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The Wikipedia entry for Ion states "A positively charged hydrogen ion (or proton) can readily combine with other particles and therefore is only seen isolated when it is in a gaseous state or a nearly particle-free space." Cells pumping ions across membranes is very common so can someone help me understand what context might be implied by the quote?

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    $\begingroup$ It's not clear what you mean by "what context might be implied by the quote". What specifically are you asking about? $\endgroup$ – MattDMo Apr 27 at 1:30
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    $\begingroup$ Welcome to Biology.SE! This appears to be a chemistry question and is almost certainly answered on Chemistry. The short answer is that aqueous H+ is actually H3O+. Please take the tour and then go through the help center pages starting with How to Ask questions effectively on this site. Note in particular the section on "homework" questions. Thanks! $\endgroup$ – tyersome Apr 27 at 1:59
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I'm still not entirely sure what specifically you're asking about, but I have a guess. It is true that positively-charged hydrogen ions, or bare protons, are typically only observed in gaseous/plasma states and hard vacuums, and it is also true that cells routinely pump positively-charged hydrogen ions across membranes. This is not a paradox because in aqueous solutions, hydrogen ions exist as $H_3O^+$, also known as hydronium or hydroxonium.

Hydronium

Image from Wikimedia Commons

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You are on the right track with your thinking about the paradox of an actual proton being pumped across the membrane, and it's just a problem of how the chemistry is communicated. The protons actually move along what is called the proton channel, which essentially is a row of protonated amino acids like glutamate (glutamic acid) or histidine.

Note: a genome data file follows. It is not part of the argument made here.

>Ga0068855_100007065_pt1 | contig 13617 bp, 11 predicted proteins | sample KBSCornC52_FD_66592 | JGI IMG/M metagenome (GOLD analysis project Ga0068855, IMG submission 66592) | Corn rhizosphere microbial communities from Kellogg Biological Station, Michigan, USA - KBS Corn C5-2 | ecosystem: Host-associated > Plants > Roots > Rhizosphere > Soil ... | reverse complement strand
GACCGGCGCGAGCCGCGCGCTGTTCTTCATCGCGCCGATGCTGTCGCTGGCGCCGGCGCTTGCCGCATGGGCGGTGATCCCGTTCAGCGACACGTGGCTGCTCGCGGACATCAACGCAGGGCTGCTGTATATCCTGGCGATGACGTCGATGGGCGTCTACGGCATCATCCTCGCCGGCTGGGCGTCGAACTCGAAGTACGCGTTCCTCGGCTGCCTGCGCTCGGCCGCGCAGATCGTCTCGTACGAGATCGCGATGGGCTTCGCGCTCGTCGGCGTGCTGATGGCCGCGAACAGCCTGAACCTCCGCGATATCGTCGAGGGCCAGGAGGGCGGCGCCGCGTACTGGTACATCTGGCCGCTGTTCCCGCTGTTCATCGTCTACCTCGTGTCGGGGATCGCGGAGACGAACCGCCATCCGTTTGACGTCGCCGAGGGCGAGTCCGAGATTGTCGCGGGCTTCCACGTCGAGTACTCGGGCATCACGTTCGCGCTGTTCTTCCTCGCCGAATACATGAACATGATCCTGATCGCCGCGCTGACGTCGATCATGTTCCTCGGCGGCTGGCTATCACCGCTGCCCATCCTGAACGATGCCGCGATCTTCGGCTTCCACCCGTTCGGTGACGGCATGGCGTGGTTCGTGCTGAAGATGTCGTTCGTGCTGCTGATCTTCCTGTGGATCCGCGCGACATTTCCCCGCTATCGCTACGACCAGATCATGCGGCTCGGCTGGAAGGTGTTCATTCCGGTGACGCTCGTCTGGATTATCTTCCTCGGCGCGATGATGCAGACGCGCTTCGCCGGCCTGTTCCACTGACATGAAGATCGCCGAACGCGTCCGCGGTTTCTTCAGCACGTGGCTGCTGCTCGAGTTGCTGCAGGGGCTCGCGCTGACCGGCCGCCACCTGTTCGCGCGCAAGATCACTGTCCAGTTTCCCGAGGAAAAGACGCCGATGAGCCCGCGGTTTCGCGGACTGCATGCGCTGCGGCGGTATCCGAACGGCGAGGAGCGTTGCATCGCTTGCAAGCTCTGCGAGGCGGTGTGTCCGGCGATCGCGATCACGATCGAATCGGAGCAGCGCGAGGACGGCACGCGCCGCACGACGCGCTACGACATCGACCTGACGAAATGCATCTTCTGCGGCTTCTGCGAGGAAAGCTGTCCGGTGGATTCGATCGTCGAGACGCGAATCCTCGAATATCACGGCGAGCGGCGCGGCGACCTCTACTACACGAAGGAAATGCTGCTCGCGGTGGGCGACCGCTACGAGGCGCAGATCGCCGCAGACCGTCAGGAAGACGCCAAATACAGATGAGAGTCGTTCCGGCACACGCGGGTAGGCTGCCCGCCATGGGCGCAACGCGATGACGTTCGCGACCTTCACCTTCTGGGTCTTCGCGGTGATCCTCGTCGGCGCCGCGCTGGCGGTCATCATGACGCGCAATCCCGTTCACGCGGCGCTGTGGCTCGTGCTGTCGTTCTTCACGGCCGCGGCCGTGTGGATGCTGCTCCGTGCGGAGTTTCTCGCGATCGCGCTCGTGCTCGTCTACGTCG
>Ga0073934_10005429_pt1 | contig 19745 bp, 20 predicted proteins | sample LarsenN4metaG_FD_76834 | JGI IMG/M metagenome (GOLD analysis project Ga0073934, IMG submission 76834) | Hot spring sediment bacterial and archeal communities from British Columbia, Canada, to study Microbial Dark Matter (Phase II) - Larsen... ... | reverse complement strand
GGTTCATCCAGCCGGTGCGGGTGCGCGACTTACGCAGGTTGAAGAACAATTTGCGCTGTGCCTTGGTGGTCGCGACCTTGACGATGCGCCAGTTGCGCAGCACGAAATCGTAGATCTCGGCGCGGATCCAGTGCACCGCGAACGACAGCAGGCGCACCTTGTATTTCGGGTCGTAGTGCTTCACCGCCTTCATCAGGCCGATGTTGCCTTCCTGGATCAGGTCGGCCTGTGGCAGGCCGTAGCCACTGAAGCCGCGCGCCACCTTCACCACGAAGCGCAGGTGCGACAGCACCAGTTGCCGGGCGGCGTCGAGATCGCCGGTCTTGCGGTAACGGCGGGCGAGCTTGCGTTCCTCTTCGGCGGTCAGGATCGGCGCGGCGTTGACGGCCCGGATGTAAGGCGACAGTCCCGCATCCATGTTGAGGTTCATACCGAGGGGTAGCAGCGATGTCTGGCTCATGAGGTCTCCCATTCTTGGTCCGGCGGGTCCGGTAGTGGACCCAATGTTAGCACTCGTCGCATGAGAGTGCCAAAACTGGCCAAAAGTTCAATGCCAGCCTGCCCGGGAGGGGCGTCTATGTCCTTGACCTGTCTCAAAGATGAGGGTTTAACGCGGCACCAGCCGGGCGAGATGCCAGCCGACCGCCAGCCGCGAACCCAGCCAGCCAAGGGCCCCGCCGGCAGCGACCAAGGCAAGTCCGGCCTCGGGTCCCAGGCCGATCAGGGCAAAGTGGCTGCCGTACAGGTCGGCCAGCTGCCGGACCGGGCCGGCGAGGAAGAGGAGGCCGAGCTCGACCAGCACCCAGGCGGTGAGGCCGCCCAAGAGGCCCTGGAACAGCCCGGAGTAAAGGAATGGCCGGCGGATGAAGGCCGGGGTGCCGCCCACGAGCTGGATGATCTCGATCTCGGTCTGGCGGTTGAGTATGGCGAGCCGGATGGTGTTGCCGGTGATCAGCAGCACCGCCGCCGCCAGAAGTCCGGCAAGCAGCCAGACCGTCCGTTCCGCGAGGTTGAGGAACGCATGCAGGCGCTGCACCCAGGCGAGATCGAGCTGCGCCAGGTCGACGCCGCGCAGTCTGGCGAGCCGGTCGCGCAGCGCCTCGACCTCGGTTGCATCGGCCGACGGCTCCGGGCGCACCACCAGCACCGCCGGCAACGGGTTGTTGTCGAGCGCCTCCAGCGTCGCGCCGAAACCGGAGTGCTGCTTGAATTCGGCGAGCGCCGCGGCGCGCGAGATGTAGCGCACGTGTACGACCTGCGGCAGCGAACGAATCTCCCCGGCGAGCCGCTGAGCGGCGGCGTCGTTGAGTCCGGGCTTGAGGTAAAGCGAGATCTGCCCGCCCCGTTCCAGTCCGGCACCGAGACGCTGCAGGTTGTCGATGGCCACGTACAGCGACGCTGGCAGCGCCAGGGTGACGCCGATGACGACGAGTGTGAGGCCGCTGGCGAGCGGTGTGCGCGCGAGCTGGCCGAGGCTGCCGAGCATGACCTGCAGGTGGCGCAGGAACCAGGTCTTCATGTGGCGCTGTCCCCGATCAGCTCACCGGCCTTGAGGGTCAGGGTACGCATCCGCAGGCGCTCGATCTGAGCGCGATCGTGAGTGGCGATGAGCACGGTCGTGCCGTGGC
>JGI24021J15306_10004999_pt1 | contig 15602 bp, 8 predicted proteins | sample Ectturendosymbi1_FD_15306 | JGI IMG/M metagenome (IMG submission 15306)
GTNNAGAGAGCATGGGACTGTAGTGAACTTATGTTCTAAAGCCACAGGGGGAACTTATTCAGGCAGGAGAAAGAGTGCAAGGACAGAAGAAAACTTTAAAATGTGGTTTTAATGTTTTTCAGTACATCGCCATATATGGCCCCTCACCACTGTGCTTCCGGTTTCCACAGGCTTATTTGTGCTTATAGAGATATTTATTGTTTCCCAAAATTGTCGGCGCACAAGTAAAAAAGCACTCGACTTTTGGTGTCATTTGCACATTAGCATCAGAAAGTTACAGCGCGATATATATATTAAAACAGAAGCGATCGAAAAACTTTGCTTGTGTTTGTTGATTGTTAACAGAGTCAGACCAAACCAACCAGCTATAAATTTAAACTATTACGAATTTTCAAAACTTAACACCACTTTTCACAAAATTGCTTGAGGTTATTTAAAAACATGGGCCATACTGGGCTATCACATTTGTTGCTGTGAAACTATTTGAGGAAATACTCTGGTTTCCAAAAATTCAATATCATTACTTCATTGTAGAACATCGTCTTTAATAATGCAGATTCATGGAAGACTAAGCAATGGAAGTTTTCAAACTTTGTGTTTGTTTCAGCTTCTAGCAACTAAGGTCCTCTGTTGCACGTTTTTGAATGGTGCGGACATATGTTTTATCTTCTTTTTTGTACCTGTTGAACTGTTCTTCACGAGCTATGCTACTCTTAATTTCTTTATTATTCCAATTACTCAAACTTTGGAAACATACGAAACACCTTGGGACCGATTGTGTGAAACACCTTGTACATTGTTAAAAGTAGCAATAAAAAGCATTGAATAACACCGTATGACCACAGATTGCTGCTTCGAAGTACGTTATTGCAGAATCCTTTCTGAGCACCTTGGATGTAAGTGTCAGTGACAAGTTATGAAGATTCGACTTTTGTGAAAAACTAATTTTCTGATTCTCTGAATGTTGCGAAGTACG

If we think about complex 1 in mitochondria (below), when a proton in the matrix is "pumped" across, it actually "pushes" protons down the proton channel into the matrix (See the light blue line in the figure below). Think of a series of train cars on a track getting pushed.

Finding these proton channels and figuring out how they work is actually a very competitive field. Since they are buried in the membrane, they are challenging to work with, and we don't know much about them.

enter image description here

Even as someone who works in the field, I have to remind myself that all chemistry works this way. If it is water, protons, or electrons, talking about a single molecule is the wrong way of thinking about it.

Citation for Figure https://www.nature.com/articles/s41467-020-17957-0

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  • $\begingroup$ "talking about a single molecule is the wrong way of thinking about it" super helpful $\endgroup$ – Steve Gray Apr 30 at 5:33

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